Nevada youth club on the right track

Boat repair project is a great example of one that's worthy of an award

Photo courtesy of Joe Lescenski
Members of the Southern Nevada Junior Bucketmouths meet with Nevada’s then-Governor Jim Gibbons (fourth from left) to dedicate their restored live release boat.

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Tyler Wade

Tyler Wade

Tyler Wade is the social media and B.A.S.S. Nation editor for B.A.S.S. Keep up with B.A.S.S. on Facebook and Twitter.

A team project by the Southern Nevada Junior Bucketmouths of Las Vegas is a perfect example of the type of work that’s worthy of the Berkley Conservation Institute Awards, and the $2,000 cash or $1,500 gear that go to the winning B.A.S.S. Federation Nation clubs.

The Nevada Department of Wildlife and then-Gov. Jim Gibbons donated a 1992 Shimano Live Release boat to the Junior Bassmaster club in 2009. Volunteers from the Nevada B.A.S.S. Federation Nation spent two weekends stripping the boat, replacing everything from screws to carpet, including six flat tires. The youth club then set up fundraisers to complete the project, which included replacing the motor.

The boat was used in two Bassmaster Elite Series events in 2010 when the tournament trail visited California. It was also used in the release of more than 1,400 fish in a WON Bass US Open that summer and 1,000 fish in a B.A.S.S. Federation Nation Divisional.

“The Southern Nevada Junior Bucketmouths continue to be a good example of how working together on a conservation project has tangible results,” said Noreen Clough, B.A.S.S.’s national conservation director and one of the administrators of the Berkley Conservation Institute Award program.

“Their creativity and persistence, as well as their ability to work with local sponsors, went a long way toward fulfilling their dream project, which benefits not just Nevada but also neighboring states.”

The deadline to submit your project or projects for the award is Jan. 1, 2012. Representatives from Berkley and B.A.S.S. will judge the submissions and determine winners by Feb. 1, 2012, and Jim Martin, conservation director for the Berkley Conservation Institute, will present awards for the 2011 winners at the 2012 Bassmaster Classic in Shreveport, La.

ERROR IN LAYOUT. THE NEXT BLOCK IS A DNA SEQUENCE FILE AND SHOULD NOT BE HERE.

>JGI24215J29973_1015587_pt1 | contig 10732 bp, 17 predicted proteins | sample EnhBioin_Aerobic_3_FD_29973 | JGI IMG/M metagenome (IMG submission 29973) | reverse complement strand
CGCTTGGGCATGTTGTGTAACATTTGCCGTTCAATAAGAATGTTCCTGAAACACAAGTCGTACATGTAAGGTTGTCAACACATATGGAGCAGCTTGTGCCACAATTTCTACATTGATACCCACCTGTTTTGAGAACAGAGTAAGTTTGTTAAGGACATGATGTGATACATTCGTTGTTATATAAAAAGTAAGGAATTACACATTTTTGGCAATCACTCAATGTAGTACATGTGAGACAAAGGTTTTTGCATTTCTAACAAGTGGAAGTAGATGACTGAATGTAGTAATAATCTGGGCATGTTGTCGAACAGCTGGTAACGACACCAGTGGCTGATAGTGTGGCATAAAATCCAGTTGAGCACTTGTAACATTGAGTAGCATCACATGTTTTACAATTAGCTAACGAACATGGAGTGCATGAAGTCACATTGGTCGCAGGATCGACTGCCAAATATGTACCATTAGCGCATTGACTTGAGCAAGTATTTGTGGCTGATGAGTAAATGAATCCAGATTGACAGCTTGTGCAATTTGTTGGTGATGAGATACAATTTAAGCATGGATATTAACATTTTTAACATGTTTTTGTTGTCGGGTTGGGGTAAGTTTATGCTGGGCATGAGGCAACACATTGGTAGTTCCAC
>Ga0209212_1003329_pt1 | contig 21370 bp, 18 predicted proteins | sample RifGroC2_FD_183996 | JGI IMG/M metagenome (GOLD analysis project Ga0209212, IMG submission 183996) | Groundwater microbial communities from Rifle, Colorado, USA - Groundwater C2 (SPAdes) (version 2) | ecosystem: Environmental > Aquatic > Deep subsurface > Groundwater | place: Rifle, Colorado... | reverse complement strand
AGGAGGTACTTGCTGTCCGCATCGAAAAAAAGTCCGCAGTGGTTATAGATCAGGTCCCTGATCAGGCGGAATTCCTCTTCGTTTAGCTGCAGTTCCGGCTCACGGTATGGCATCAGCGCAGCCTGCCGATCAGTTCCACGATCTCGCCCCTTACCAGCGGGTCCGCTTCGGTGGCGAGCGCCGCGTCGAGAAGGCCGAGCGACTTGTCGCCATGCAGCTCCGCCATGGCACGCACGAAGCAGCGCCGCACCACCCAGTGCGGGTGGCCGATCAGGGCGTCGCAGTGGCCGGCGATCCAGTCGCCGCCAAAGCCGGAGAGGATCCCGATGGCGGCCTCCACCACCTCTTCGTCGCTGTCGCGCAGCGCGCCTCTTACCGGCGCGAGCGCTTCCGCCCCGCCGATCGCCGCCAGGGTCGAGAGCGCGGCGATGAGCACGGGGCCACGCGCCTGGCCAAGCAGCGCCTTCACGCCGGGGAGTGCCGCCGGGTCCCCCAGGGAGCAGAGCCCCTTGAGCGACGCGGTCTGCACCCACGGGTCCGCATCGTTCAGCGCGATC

“If your club has done something to create lifelong anglers or a legacy of conservation, please let us know,” said Clough. “Submit your project for the 2011 awards!”

To enter the competition, fill out this form and send it to Clough by e-mail at nclough@bassmaster.com. Below are the criteria you should be sure to address in your entry.

Scope of project: How significant is this project? Will it affect many people and/or communities? Will it have long or short-term benefits? Will it set an example that will be picked up by others? Projects with the most reach and longevity will be judged more significant.

Partners: Was this project a partnership with other key organizations or was it done by a few B.A.S.S. club members? Winners involve local communities and businesses, state natural resource agencies, local schools/universities, other fishing clubs and conservation organizations. More partners allow projects to have more significance than those that are done in the short term with just a few people.

Creativity: Is this a new concept? Even boat ramp and streamside cleanups can be creative. Creativity gets extra credit for setting examples that can be picked up by others, particularly when publicized in B.AS.S. Times and Bassmaster.com. An entry should inspire others to pick up more challenging and creative projects of more significance.

Timing: The project will be judged based on what was done in 2011. However, some projects are multi-year projects and have significance beyond a single year. Therefore, if you submitted a project for 2010 and it has continuing merit and benefit, you may re-submit for 2011. Projects that demonstrate ongoing benefits will rank higher than short-term, one-time efforts.

E-mail nclough@bassmaster.com if you have questions about the program.

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